Rediscovering Love: An Intimacy Restoration and Growth Journey Guide can help you identify how hidden fears and learned behaviors from as far back as childhood are undermining your relationships. Page after page, you’ll start to understand why your relationships have played out as they have, and how your subconscious can trick you into acting out of fear instead of love.
Reading this book has truly been an eye-opener, helping to set me on a path towards discovering and enriching my connections with both my self, my husband and my world.
Roy Rawers’ truly transformational lessons are packed with mindset-altering ideas and stories that follow the progress of three of his clients. One of his recommendations to them and to readers of Rediscovering Love is to cultivate inner clarity through journaling, so we can see how our thoughts and feelings activate one another in a less than loving way. Then he relates how to learn and practice new ways of thinking, feeling and relating, so that we can consistently hold thoughts of love toward our partners, and consistently express them.
By the time you’re done reading the book and answering the Self Help Exercises at the end of each chapter, you can’t help but feel your heart growing with love and compassion for yourself and your loved one.
“Sometimes as we rediscover love, we rediscover ourselves.” ~ Roy Rawers
Roy Rawers, MA, LMFT, CSAT, is a Licensed Marriage & Family Therapist with a Southern California private practice focused on working with individuals and couples longing for more satisfying relationships. In the following Author Interview, he discusses how his book offers real solutions for real people with busy lives who want to identify and heal their problems.
AUTHOR INTERVIEW WITH ROY RAWERS ON REDISCOVERING LOVE:
Who is this book written for?
In the introduction, I write that this book is “for all those who refuse to think the best days of their relationships are behind them and who have the courage and willingness to try to repair the relationship.” My original intent was focused on helping intimate partners stay or grow more connected, but what I’m learning from the feedback I’m getting from the readers has pleasantly surprised me. I’m hearing that not only are people using the book to help with their intimate partner relationships but also applying the principles with family members, significant friends, and co-workers. Usually unintended consequences don’t work out so favorably, but in this case, I’m happy to report positive results.
What would you most like readers to take away from Rediscovering Love?
I like to think that there are a few themes woven into fabric of the book that I hope stick with the reader:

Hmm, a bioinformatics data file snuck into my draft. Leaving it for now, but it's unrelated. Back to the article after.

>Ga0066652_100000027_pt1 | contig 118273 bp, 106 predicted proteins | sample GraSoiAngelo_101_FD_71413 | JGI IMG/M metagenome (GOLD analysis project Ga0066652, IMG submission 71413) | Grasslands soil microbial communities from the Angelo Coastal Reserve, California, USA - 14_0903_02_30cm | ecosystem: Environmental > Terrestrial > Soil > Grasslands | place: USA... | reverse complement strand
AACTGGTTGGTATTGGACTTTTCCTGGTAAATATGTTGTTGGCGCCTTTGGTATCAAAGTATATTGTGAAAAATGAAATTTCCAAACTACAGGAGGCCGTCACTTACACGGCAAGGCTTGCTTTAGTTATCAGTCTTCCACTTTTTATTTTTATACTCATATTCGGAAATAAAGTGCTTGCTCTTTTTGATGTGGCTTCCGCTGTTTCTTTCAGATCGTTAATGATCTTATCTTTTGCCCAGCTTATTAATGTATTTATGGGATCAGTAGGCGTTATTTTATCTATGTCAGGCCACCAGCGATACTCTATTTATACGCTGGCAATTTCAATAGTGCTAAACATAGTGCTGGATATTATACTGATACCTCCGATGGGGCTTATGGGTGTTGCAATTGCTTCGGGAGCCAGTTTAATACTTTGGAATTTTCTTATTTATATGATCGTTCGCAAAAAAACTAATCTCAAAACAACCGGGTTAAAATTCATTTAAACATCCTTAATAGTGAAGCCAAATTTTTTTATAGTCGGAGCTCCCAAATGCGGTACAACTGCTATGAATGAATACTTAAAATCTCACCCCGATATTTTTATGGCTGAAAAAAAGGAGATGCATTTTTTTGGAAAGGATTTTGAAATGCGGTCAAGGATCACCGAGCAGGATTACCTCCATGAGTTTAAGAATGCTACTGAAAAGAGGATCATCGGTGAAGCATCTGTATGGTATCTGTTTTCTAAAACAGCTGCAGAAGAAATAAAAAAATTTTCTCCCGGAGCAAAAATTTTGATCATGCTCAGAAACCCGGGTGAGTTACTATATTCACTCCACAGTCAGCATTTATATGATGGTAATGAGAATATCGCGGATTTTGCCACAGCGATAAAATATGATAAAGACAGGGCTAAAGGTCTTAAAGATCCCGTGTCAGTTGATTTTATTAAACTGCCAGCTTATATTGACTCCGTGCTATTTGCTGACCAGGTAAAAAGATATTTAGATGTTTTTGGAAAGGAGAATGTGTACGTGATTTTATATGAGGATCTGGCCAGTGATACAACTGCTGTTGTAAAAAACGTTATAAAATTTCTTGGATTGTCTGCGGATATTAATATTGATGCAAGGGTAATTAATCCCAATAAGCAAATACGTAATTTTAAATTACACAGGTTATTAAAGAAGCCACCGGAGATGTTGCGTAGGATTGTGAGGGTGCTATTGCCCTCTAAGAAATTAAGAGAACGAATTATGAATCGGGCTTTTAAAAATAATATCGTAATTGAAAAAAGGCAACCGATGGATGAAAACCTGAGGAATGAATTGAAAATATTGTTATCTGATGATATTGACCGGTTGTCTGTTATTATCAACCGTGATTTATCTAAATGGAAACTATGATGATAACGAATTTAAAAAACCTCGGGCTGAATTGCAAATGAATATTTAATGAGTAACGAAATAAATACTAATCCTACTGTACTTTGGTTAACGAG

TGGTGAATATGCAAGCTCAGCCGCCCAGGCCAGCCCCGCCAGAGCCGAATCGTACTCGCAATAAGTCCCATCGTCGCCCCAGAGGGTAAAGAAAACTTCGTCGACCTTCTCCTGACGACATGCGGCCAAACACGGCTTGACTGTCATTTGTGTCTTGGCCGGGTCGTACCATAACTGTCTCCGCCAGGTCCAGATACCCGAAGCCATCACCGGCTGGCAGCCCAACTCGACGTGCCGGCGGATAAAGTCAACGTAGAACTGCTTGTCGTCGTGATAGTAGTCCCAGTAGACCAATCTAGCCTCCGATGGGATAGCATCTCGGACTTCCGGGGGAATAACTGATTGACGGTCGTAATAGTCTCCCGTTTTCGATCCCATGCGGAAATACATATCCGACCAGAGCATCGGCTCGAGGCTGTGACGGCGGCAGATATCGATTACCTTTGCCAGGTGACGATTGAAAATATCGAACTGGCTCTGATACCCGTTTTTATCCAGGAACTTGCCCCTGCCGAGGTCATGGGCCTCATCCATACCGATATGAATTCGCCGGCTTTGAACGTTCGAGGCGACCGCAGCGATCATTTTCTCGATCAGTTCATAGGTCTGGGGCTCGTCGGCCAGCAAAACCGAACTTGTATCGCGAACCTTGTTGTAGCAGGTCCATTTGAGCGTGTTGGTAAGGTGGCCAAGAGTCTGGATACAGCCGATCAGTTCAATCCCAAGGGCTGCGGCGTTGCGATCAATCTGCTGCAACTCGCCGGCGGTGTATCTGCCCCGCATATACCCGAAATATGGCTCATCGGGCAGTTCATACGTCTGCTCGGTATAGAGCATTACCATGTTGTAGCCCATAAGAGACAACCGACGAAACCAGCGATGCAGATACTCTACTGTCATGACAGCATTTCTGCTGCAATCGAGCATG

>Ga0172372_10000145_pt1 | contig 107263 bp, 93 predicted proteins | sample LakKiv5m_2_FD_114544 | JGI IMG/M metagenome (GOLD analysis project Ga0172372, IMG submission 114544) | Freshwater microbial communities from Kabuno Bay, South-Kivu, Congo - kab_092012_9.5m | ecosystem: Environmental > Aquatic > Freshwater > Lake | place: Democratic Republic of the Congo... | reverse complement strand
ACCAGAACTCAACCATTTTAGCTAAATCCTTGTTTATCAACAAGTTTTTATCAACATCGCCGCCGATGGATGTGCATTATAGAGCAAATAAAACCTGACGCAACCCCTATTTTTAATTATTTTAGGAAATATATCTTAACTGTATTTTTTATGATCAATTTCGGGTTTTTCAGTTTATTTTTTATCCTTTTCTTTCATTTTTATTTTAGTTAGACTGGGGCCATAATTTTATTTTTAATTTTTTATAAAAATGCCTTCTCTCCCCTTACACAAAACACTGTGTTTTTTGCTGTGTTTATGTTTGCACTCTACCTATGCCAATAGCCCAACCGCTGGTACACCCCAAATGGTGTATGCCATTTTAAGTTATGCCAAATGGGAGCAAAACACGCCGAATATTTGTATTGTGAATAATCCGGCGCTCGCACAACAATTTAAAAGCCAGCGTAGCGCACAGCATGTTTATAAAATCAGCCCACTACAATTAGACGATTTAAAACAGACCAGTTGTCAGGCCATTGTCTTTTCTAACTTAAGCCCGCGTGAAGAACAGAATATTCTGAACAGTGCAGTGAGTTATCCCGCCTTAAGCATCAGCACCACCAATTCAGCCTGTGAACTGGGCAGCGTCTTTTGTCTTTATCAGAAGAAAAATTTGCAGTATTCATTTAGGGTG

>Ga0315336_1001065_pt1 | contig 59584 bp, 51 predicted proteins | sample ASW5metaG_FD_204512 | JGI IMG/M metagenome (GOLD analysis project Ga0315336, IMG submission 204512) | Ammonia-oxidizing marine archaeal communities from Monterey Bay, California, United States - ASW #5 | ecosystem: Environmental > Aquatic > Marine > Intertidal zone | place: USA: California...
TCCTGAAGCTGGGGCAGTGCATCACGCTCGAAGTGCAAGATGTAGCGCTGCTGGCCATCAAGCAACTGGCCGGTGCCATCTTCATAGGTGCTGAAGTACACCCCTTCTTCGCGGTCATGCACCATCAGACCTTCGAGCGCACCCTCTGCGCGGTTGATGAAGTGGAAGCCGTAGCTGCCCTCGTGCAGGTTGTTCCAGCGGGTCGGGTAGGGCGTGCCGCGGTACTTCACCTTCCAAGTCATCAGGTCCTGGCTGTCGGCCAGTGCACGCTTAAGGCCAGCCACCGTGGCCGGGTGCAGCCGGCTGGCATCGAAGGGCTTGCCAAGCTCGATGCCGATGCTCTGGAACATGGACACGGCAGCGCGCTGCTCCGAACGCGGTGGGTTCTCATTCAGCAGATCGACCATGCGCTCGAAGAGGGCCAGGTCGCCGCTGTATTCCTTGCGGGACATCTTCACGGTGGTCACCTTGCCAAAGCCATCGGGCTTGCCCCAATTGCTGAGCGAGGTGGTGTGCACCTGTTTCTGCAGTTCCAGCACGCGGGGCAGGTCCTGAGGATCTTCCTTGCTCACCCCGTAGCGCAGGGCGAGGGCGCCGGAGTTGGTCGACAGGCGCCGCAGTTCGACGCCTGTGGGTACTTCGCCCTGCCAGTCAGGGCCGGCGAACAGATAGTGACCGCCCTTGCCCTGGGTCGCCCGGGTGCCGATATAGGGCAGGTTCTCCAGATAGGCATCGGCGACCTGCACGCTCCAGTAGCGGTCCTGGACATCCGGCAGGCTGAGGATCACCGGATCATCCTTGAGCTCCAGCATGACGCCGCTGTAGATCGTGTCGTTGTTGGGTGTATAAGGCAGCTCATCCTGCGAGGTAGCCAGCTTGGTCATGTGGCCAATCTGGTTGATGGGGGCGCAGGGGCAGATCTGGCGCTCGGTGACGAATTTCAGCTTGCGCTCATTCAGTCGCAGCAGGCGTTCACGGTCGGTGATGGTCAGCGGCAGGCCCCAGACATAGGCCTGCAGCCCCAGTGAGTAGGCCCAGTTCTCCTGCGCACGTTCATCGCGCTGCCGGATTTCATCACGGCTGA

a) The value of self-examination, introspection, and gaining insight into how one’s own unique experiences can influence both positively and negatively the quality of their relationships.
b) The reality that it can take a significant amount of emotional courage and energy to grow relationally, but I haven’t run into one yet that has said the reward wasn’t worth the effort.
c) Hope. Another quote from the book hits the center of this, “It doesn’t matter so much what cards we are dealt as much as it is to learn how to play them as best they can.” Meaning that no one is disqualified from participating in the journey, but some may have more challenges than others.
What is the “Lover’s Dilemma?”
The “Lover’s Dilemma” is the tension between the desire to be and feel connected to another and the sacrifices or hardships that come with the relationship. A simple example might be when a husband chronically leaves his dirty clothes on the ground for his wife to pick up. It’s not a “deal-breaker” or true threat to the continuation of the relationship, but it’s annoying and creates an “emotional cost” to staying in the partnership. Annoying is nothing to ignore, but the tension can become more intense when issues of self worth, rejection, acceptance, abandonment, or inadequacy enter the relationship. All relationships experience the Lover’s Dilemma to some degree, what’s important to take way is understanding when, to what degree, and how one mal-adaptively reacts to emotional pain so that more effective problem solving processes can replace old responses.
How can one best handle unmet expectations in a relationship?
Every relationship will experience unmet expectations; how they are responded to is the key. Not to oversimplify the process, but I think the best defense is a good offense. When a couple can proactively work on developing their abilities to: 1) have early identification of both what is and isn’t working for them in their relationship; 2) the ability to appropriately communicate those issues within an atmosphere of emotional safety; and 3) avoid settling on solutions that are overly burdensome toward one side or that could create resentment over time.
When pro-actively addressing our life situations, it’s harder for small problems to grow into big ones.
How can we change unconscious habits that keep us from a loving relationship?